A provincial health department representative said "the deaths occurred over the past 12 days, with nine of them occurring over the past 24 hours," the BBC reported Friday.
In some South African communities, circumcision is seen as a rite of adult passage.
The practice, common among the Xhosa and Ndebele communities, may be reintroduced among the Zulu people if King Goodwill Zwelithini has his way because of reports that medical circumcision can reduce the chances of getting the human immunodeficiency virus, which can lead to AIDS, the BBC said.
About 60 boys from 11 initiation schools, since closed, have been rescued.
"All 60 of them have septic wounds and are dehydrated," the South African Press Association quoted Eastern Cape health representative Sizwe Kupelo as saying.
"Four of the boys even need their genitals removed completely, as it could result in death if it's not done. We are just waiting for consent from their parents to perform the procedures."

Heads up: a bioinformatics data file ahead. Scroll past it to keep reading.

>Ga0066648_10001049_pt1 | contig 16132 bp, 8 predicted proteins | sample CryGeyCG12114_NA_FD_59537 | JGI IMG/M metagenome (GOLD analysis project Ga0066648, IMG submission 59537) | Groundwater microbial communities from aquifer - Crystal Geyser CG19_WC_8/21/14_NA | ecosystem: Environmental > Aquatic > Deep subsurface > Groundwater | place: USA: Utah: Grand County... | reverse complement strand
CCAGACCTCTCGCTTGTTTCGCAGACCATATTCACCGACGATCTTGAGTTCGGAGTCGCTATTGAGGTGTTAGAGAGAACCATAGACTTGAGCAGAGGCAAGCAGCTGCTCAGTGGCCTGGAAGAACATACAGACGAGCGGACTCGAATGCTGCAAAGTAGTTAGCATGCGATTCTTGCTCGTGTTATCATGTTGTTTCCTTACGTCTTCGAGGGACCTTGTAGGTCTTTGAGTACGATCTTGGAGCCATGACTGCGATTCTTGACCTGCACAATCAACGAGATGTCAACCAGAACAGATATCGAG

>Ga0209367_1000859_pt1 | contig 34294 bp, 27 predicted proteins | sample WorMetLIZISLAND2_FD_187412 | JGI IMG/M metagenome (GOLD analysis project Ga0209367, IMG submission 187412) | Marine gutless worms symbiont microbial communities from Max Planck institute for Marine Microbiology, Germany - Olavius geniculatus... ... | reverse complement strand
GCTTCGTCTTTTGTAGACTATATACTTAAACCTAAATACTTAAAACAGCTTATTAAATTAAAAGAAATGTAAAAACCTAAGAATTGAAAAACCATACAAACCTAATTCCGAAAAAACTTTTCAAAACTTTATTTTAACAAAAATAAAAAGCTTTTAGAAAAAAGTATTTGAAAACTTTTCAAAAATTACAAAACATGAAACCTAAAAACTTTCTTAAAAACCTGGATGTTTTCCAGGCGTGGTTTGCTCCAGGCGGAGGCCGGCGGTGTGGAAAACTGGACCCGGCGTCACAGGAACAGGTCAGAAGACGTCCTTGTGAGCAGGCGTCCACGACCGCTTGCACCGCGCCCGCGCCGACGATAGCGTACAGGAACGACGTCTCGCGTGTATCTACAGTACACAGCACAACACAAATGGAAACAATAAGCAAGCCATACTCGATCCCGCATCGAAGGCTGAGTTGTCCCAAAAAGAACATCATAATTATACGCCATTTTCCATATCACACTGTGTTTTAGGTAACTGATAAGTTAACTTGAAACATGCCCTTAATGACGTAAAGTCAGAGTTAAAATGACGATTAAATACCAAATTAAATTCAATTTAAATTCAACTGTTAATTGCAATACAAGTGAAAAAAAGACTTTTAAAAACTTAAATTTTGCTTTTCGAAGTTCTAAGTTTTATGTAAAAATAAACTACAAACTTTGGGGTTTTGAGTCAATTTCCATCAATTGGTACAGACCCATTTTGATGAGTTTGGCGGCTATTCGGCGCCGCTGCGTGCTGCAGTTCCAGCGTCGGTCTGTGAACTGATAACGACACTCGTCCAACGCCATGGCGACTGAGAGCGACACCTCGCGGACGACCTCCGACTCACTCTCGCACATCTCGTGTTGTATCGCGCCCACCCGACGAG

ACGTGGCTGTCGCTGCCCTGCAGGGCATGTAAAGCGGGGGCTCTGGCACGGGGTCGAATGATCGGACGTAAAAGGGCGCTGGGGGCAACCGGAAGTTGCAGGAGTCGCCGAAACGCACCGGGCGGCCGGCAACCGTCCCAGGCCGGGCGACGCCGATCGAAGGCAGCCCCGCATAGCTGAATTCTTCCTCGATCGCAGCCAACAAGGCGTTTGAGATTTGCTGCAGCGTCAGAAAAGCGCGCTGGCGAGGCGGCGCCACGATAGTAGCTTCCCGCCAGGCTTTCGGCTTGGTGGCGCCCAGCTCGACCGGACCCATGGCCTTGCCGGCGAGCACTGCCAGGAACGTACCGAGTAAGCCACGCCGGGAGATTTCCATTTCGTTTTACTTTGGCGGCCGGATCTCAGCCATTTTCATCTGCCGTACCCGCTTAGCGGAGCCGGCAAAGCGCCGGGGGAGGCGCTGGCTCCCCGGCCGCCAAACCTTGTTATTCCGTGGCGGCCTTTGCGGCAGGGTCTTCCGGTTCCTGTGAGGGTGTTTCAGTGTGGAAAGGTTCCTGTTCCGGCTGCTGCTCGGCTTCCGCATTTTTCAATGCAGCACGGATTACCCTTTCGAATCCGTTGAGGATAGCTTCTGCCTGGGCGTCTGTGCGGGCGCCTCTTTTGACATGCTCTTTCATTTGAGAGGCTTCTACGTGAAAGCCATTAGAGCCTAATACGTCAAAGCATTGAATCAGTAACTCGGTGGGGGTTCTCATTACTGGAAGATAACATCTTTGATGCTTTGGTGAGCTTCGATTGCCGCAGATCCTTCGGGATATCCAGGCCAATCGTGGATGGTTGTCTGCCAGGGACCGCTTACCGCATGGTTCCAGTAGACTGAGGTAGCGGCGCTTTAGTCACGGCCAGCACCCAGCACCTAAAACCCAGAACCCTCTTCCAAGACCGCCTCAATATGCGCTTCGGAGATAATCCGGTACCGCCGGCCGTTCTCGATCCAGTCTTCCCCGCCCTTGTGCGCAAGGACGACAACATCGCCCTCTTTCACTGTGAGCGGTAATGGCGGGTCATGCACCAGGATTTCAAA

Illegal initiation schools, especially in rural areas, are set up by unregistered surgeons as a way of making money, the BBC said.
One unregistered traditional surgeon had been arrested several times for the same offense.
"He was recently given a three-year suspended sentence but he continued doing the same thing. In the past five years, close to 20 initiates died in his schools and 15 had their penises amputated," the Eastern Cape health department said.
Notable deaths of 2014 [PHOTOS]
U.N. investigator: prosecute North Korea